Kids learn to establish who they are in school. Of course it’s frightening! There’s a whole bunch of little, strange folks out here in the room with me. Who are they? How are they like? Will they be nice? What if they hurt me? What if I don’t know what to do? What if my teacher doesn’t like me? What if I have to go to the bathroom? What if … What if …
And the worst part is that their parents aren’t with them.
But here’s how we can make it less intimidating for the kids. Here’s how we can help them glide through the gates of imagined horror, and into a building where their minds are taught to fly and to embrace a bigger world:
Tip 1: Let the kids know that it’s okay to feel nervous. Encourage them to talk about their worries. Don’t brush the anxieties aside. Acknowledge them instead. Talk about starting school. Talk about YOUR first day in school (if you can remember it ... I do, I was a nervous wreck within my cool appearance, so nervous I couldn’t even cry out), talk about meeting friends, talk about the fun you had.
Tip 2: Organize play dates with the kids’ cousins or neighbours (kids of the same age) before school starts so that they will get used to being around kids, making new friends and sharing things.
Tip 3: Visit the school with the kids beforehand. With permission from the faculty, walk around the building, introduce kids to the play areas, get them familiarized with the surroundings, interact with the teachers, and watch other kids in class. This will help drive away jitters caused by not knowing what’s going to happen.
Tip 4: Arrange for a great Shopping-for-School day! Get stationery, pencil cases, bags, handkerchiefs and socks and whatever else kids need for their brilliant start in school. Let kids choose the designs they like. Most often, a favourite new handkerchief or pencil case can be a source of familiar comfort during anxious moments in a new environment. So it’s important to let the kids pick something they like, and not what you want for them.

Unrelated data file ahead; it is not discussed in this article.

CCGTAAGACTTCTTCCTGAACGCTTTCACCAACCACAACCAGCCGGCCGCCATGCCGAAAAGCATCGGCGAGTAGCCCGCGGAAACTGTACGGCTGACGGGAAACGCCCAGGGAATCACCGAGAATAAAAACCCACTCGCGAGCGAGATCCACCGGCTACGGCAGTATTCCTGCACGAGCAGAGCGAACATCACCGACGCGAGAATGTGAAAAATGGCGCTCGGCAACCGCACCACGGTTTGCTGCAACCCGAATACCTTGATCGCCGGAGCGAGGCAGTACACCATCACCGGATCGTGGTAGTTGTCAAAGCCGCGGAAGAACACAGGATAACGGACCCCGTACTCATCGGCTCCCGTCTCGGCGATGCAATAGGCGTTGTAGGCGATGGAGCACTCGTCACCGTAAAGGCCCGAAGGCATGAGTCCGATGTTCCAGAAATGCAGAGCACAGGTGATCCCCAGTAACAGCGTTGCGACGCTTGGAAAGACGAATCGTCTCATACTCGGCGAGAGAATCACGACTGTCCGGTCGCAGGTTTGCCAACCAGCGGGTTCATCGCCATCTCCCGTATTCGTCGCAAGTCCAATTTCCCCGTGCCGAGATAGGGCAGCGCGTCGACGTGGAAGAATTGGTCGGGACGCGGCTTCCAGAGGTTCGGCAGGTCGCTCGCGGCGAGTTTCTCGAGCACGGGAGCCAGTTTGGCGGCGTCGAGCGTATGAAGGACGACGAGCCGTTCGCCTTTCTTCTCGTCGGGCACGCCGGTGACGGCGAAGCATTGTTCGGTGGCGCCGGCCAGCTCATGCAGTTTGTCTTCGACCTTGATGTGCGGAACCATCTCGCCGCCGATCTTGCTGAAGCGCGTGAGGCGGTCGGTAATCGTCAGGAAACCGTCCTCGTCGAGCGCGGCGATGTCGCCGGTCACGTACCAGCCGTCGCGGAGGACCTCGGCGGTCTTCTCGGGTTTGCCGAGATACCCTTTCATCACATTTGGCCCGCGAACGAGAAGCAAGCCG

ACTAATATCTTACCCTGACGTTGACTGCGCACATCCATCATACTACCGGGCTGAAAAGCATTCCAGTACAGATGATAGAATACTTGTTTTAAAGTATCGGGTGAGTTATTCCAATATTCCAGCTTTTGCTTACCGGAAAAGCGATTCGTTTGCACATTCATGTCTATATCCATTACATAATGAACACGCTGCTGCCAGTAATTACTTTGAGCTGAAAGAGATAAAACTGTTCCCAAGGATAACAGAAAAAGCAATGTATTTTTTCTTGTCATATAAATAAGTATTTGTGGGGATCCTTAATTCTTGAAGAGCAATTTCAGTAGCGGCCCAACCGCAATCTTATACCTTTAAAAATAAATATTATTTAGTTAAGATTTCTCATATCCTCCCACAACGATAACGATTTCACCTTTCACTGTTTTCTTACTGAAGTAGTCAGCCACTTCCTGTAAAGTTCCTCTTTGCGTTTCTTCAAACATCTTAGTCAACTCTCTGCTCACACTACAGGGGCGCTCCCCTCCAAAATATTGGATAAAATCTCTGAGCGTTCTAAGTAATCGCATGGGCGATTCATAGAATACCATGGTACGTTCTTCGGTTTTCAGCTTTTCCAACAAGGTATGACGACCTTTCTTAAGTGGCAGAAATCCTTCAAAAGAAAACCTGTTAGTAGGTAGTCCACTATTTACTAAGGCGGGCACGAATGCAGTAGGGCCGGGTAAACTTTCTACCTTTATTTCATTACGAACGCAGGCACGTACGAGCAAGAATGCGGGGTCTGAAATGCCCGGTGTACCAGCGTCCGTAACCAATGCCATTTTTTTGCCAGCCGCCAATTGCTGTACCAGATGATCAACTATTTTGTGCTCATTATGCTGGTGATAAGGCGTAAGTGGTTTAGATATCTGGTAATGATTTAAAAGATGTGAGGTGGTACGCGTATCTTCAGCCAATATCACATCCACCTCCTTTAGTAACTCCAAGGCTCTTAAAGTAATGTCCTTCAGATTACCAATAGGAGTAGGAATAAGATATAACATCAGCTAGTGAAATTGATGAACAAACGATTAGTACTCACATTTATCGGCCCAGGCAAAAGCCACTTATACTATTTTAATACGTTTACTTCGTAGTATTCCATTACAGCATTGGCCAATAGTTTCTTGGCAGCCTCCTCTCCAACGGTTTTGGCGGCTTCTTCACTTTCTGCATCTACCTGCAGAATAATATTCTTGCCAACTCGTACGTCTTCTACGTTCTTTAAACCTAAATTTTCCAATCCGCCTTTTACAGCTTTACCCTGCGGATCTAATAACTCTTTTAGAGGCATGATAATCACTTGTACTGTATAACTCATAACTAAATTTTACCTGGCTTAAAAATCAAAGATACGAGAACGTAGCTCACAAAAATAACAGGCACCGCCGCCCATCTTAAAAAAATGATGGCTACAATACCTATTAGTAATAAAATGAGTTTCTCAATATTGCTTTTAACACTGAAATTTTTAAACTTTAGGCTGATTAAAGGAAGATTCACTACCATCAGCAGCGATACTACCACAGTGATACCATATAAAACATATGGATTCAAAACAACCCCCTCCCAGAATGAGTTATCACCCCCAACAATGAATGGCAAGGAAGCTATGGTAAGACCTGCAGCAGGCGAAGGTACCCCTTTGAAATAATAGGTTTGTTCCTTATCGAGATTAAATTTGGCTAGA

Tip 5: Draw up a schedule. Routine can make kids feel more secured, just like how writing down plans or making lists makes some of us feel more in control of our time and tasks. So work with kids in writing up a daily routine and discuss how their day at school will be like. Then add one or two activities after they return from school – familiar activities like reading a favourite book together after lunch etc. Give them something they can look forward to.
Tip 6: Read books on starting school. It’s less daunting when kids are reminded of characters who had gone through the same fear and the similar sticky situations. And they’ll feel safer knowing that they can get through school like the characters did.
Here are 5 great picture books on starting pre-school or moving on to a higher grade (either kindergarten or 1st grade –> primary one). Some are on accepting differences amongst classmates, some are on establishing one’s unique personality, some are on missing their mothers. But all of them are on helping kids cope with anxieties and learning to enjoy school.
· Llama Llama Misses Mama Anna Dewdney
· The First Day of School Toby Forward
· When An Elephant Comes to School Jan Ormerod
· Something for School Hyun Young Lee
· Off to First Grade Louise Borden & Joan Rankin
There are many picture books on this topic. You don’t have to read all of them (there must be hundreds!). Just focus on one or two that your kids like and can relate to.
Tip 7: Agree on a goodbye routine. Agree beforehand on the number of hugs and kisses or a special gesture before you part for those 2 hours. If you promise to stay for a while to make sure they are all right, do stay! Don’t sneak out when the kids aren’t watching. They’ll feel abandoned once they realize you’re gone!
Acknowledge what the kids feel. Then think of a solution to ease them into class. Maybe point out the swing or the slide, or encourage kids to make great artwork like the ones you see in the classroom. Focus on the positive and empower them to feel braver. Tell them that kings in the past needed to go to schools, too, before they learned how to rule their kingdom. And so do little kings and queens of today. Just learn new things, and have fun. (And if all else fails, ask the teachers for help! They encounter this situation every year. They know how to handle the parting anxiety.)
Most importantly, let the kids know that when school is over, you will be right outside waiting for them.
Okay, so … do you feel better now? I hope so! If in case, just in case, you need a bit more hand-holding assurance or information, here’s a great link to check out:
And remember, when the lesson is over, I will be right here waiting to hear from you on your kids’ first-day preparations and experience.